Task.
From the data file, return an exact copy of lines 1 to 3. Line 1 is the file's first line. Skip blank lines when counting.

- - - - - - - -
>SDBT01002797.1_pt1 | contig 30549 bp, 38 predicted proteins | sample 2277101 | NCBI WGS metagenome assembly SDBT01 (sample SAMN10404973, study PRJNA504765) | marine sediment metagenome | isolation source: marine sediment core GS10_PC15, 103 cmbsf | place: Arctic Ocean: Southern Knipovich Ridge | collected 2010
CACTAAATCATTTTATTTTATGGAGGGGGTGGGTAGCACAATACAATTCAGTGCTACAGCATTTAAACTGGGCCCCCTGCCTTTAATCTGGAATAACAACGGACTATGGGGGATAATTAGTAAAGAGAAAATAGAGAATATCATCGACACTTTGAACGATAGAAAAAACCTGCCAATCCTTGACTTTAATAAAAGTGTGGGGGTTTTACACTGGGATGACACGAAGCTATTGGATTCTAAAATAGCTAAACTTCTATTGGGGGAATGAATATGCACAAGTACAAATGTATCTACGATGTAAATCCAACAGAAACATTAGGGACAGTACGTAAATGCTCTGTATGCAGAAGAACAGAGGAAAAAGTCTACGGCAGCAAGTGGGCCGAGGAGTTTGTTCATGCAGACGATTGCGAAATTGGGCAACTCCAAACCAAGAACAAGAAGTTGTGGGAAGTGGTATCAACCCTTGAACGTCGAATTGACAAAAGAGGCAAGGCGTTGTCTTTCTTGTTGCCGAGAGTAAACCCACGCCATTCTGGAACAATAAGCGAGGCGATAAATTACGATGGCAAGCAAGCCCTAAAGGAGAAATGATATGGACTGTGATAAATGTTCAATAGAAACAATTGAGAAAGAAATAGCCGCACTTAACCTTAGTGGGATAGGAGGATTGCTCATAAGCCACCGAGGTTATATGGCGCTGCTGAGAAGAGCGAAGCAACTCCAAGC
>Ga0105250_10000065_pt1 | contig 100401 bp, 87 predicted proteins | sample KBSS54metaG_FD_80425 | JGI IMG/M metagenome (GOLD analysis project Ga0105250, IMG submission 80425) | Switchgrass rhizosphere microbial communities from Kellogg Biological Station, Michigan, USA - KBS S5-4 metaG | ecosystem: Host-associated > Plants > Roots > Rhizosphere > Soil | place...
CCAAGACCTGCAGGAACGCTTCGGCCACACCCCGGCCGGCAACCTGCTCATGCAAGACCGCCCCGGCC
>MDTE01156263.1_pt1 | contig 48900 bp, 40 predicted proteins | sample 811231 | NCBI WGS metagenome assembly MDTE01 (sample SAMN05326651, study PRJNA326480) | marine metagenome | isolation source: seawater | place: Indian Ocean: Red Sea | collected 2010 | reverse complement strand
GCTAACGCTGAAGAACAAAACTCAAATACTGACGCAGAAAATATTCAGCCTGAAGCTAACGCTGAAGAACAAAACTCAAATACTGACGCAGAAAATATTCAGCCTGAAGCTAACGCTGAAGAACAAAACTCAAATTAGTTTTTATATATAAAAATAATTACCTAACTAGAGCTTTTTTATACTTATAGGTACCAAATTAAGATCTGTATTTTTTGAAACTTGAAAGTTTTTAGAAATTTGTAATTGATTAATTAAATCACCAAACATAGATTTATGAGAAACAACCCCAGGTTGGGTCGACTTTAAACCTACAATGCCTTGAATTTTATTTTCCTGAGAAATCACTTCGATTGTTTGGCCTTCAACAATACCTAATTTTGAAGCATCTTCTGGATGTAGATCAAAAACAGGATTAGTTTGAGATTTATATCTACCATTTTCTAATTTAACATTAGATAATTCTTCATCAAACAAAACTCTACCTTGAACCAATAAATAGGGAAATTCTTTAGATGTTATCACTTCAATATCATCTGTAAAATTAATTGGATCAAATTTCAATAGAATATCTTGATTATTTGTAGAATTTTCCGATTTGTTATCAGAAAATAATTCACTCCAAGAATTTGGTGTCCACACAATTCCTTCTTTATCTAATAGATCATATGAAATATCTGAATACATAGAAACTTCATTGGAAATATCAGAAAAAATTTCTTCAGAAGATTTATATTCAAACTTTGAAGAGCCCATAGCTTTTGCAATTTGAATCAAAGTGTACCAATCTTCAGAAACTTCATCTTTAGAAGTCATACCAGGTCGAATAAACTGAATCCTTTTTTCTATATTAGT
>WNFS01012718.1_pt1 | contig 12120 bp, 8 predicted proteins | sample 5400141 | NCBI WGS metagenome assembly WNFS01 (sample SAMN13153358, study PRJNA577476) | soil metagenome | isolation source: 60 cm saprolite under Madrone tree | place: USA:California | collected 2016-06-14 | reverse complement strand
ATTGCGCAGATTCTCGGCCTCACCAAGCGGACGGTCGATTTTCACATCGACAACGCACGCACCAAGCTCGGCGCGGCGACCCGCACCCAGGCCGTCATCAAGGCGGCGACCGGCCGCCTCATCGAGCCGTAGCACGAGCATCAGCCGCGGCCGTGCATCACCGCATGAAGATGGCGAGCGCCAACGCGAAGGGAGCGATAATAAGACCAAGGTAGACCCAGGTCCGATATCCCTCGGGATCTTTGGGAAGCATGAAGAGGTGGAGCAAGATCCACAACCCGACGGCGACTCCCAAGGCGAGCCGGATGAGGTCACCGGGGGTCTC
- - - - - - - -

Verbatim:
>SDBT01002797.1_pt1 | contig 30549 bp, 38 predicted proteins | sample 2277101 | NCBI WGS metagenome assembly SDBT01 (sample SAMN10404973, study PRJNA504765) | marine sediment metagenome | isolation source: marine sediment core GS10_PC15, 103 cmbsf | place: Arctic Ocean: Southern Knipovich Ridge | collected 2010
CACTAAATCATTTTATTTTATGGAGGGGGTGGGTAGCACAATACAATTCAGTGCTACAGCATTTAAACTGGGCCCCCTGCCTTTAATCTGGAATAACAACGGACTATGGGGGATAATTAGTAAAGAGAAAATAGAGAATATCATCGACACTTTGAACGATAGAAAAAACCTGCCAATCCTTGACTTTAATAAAAGTGTGGGGGTTTTACACTGGGATGACACGAAGCTATTGGATTCTAAAATAGCTAAACTTCTATTGGGGGAATGAATATGCACAAGTACAAATGTATCTACGATGTAAATCCAACAGAAACATTAGGGACAGTACGTAAATGCTCTGTATGCAGAAGAACAGAGGAAAAAGTCTACGGCAGCAAGTGGGCCGAGGAGTTTGTTCATGCAGACGATTGCGAAATTGGGCAACTCCAAACCAAGAACAAGAAGTTGTGGGAAGTGGTATCAACCCTTGAACGTCGAATTGACAAAAGAGGCAAGGCGTTGTCTTTCTTGTTGCCGAGAGTAAACCCACGCCATTCTGGAACAATAAGCGAGGCGATAAATTACGATGGCAAGCAAGCCCTAAAGGAGAAATGATATGGACTGTGATAAATGTTCAATAGAAACAATTGAGAAAGAAATAGCCGCACTTAACCTTAGTGGGATAGGAGGATTGCTCATAAGCCACCGAGGTTATATGGCGCTGCTGAGAAGAGCGAAGCAACTCCAAGC
>Ga0105250_10000065_pt1 | contig 100401 bp, 87 predicted proteins | sample KBSS54metaG_FD_80425 | JGI IMG/M metagenome (GOLD analysis project Ga0105250, IMG submission 80425) | Switchgrass rhizosphere microbial communities from Kellogg Biological Station, Michigan, USA - KBS S5-4 metaG | ecosystem: Host-associated > Plants > Roots > Rhizosphere > Soil | place...